Lower death rate in dialysis patients living at higher altitude
Feb 3, 2009 - 11:15:38 PM
Compared to dialysis patients living near sea level, dialysis patients living at an altitude higher than 4,000 feet have a 12-15 percent lower rate of death, according to a study in the February 4 issue of JAMA.
A recent study found that patients with end-stage renal (kidney) disease (ESRD) living at higher altitude achieved greater hemoglobin concentrations (a protein in red blood cells that primarily transports oxygen from the lungs to the rest of the body) while receiving lower doses of erythropoietin (a hormone that stimulates the production of red blood cells). Increased iron availability caused by activation of hypoxia-induced (oxygen deficiency) factors at higher altitude may explain this finding, according to background information in the article.
Wolfgang C. Winkelmayer, M.D., Sc.D., of Brigham and Women's Hospital and Harvard Medical School, Boston, and colleagues examined whether increased altitude would be associated with a reduced rate of death for patients initiating chronic dialysis. Using a comprehensive dialysis registry, the researchers identified 804,812 patients with ESRD who initiated dialysis between 1995 and 2004 and who met the study entry requirements. Most patients resided below an altitude of 250 ft. (40.5 percent) or between 250-1,999 ft. (54.4 percent). Only 1.9 percent of incident dialysis patients lived between 4,000 and 5,999 ft. and 0.4 percent higher than 6,000 ft. Patients were stratified by the average elevation of their residential zip code.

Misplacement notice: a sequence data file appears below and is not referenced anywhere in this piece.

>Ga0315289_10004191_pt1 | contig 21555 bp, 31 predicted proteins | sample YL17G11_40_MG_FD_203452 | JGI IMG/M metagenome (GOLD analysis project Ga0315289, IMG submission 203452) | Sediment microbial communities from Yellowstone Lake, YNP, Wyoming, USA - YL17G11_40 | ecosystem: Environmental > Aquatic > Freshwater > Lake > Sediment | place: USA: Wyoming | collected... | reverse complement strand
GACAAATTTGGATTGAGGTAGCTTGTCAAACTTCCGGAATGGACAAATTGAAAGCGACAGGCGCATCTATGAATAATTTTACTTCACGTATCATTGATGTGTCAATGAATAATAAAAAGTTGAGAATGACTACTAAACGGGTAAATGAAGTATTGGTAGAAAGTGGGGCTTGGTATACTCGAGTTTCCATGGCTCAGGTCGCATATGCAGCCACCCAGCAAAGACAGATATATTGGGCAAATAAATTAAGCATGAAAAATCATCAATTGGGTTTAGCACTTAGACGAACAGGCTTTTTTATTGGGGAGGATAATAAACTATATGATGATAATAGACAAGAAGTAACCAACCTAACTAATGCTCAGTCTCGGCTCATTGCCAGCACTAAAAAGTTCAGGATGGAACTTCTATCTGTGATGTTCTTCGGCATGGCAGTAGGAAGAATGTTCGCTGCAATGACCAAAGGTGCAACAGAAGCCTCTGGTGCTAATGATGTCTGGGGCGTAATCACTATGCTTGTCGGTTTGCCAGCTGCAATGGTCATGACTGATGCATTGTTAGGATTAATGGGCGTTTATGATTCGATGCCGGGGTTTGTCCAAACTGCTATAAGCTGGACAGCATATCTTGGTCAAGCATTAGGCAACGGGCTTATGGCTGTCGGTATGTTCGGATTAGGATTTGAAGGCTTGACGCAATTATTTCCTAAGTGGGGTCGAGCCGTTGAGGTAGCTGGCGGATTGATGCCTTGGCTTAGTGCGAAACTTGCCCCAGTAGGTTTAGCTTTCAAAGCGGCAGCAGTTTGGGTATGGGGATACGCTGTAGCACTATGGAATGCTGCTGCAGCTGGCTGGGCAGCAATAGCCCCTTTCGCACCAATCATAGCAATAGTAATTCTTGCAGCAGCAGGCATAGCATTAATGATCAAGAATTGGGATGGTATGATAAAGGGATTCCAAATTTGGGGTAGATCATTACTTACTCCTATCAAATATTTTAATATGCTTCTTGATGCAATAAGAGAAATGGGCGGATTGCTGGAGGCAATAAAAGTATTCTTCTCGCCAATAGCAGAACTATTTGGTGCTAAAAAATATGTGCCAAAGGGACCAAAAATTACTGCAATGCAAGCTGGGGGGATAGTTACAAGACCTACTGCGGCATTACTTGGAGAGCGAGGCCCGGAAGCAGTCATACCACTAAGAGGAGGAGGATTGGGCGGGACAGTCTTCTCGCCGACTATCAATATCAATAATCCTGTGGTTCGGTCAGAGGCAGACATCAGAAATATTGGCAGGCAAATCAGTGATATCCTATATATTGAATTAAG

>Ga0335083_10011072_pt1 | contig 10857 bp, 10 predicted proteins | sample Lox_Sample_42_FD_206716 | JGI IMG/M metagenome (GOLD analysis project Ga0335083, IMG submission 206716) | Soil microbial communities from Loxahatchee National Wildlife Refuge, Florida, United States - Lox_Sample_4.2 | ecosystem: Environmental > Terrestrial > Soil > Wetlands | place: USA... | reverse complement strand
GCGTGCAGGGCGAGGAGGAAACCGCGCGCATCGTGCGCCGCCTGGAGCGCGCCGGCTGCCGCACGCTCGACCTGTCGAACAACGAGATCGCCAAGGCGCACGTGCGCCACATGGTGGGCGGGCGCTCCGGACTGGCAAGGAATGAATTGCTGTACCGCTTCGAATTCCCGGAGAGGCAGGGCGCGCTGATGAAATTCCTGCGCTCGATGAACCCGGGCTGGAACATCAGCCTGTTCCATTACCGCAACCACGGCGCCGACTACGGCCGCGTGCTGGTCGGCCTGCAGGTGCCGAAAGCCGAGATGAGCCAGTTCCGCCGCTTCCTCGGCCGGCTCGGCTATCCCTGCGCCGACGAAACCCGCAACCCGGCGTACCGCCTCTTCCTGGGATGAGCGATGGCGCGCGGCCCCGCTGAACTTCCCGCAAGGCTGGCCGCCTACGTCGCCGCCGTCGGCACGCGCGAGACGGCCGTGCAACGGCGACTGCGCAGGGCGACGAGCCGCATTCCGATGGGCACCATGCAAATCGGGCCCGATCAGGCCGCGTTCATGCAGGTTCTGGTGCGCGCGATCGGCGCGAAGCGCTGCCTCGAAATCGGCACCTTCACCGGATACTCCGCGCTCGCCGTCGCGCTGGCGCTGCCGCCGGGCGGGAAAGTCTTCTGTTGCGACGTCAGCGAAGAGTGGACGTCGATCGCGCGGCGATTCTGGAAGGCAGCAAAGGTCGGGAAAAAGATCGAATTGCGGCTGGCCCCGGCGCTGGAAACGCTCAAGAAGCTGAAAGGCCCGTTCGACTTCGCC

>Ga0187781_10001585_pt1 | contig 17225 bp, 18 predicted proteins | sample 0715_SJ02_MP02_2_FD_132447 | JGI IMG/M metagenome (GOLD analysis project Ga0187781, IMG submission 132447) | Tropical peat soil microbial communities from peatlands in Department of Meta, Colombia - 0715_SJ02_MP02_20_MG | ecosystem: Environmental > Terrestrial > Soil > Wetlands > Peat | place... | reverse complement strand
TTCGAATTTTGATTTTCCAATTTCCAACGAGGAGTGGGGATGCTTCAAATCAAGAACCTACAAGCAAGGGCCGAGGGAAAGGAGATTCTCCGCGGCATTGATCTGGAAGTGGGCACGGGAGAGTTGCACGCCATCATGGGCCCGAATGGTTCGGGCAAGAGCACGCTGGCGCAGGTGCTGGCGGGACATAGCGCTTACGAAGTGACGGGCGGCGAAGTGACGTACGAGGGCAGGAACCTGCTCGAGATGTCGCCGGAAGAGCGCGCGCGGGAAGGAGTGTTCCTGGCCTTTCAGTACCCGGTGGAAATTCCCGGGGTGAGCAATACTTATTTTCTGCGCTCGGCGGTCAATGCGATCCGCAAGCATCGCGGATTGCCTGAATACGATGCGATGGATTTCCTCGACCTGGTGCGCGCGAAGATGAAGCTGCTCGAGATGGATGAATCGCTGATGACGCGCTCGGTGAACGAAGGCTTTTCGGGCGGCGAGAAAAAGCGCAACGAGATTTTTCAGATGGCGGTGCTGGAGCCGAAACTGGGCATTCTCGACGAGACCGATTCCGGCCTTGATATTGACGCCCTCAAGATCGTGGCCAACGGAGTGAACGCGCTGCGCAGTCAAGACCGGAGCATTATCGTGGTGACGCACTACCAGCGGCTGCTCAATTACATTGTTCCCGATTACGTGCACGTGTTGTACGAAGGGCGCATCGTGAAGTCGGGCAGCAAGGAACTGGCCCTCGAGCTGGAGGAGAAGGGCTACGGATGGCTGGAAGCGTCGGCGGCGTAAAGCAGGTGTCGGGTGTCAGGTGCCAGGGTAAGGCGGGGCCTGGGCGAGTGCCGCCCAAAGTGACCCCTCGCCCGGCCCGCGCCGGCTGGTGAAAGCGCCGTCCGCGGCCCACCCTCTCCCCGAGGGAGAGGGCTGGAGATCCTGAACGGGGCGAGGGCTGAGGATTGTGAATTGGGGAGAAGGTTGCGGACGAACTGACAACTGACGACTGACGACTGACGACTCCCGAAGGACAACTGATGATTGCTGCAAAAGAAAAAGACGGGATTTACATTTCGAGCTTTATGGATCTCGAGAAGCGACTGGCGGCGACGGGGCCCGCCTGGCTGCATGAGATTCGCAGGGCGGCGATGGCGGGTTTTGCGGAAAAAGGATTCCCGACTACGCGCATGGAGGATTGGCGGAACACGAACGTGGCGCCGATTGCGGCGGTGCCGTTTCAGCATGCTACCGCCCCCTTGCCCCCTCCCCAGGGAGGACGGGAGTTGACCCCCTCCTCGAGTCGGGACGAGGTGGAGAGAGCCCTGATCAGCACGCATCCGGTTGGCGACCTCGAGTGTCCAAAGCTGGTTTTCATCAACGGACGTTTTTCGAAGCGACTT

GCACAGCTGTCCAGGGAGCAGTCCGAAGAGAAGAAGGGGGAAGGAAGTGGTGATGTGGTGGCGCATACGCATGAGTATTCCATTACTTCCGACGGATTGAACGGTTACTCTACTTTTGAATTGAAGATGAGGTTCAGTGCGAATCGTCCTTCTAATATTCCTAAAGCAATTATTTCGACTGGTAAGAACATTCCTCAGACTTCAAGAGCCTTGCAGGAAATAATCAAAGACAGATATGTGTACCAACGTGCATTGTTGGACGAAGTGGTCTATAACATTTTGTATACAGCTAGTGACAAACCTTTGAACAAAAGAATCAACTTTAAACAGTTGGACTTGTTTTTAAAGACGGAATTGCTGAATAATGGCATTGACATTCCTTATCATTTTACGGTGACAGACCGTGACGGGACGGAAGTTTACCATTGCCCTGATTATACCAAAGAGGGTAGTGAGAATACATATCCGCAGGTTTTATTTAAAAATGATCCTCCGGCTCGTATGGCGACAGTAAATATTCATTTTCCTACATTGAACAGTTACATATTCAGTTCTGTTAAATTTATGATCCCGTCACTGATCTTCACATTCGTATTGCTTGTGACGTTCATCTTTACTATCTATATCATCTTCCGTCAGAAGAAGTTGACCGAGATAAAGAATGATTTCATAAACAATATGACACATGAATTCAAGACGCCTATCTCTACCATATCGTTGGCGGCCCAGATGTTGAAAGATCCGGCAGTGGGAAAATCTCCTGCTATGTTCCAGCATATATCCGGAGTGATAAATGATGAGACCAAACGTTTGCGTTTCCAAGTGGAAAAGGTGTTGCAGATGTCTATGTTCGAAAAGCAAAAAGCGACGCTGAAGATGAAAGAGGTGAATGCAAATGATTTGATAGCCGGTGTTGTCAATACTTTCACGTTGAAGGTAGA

Compared with patients living at lower altitudes (less than 250 ft.), the rate of death was reduced for patients living from 250-1,999 ft. by 3 percent; from 2,000 through 3,999 ft. by 7 percent; from 4,000 to 5,999 ft. by 12 percent; and higher than 6,000 ft. by 15 percent.
Actuarial 5-year survival was 34.8 percent for patients living at or near sea level but was 42.7 percent among those living at an altitude higher than 6,000 ft.; patients in the highest elevation group experienced a 7.9 percent greater absolute or 22.7 percent greater relative 5-year survival. Median (midpoint) survival after initiation of dialysis was 3.1 years for those living lower than 250 ft. but was 4.0 years for those living at an altitude higher than 6,000 ft., for a difference in median survival of 0.9 years between these 2 groups.
While a decrease in age- and sex-standardized mortality at higher altitude was also observed in the general population, the magnitude of the risk reduction was half of that observed in the ESRD population.
"In conclusion, we found a graded reduction in mortality from any cause in ESRD patients residing at greater altitude, a finding that was not explained by differences in observed patient characteristics. The magnitude of this observation was markedly greater than the observed small reduction in mortality at higher altitude in the general population. We propose that hypoxia-inducible factors are persistent at high altitude in patients with ESRD and may confer protective effects," the authors write.
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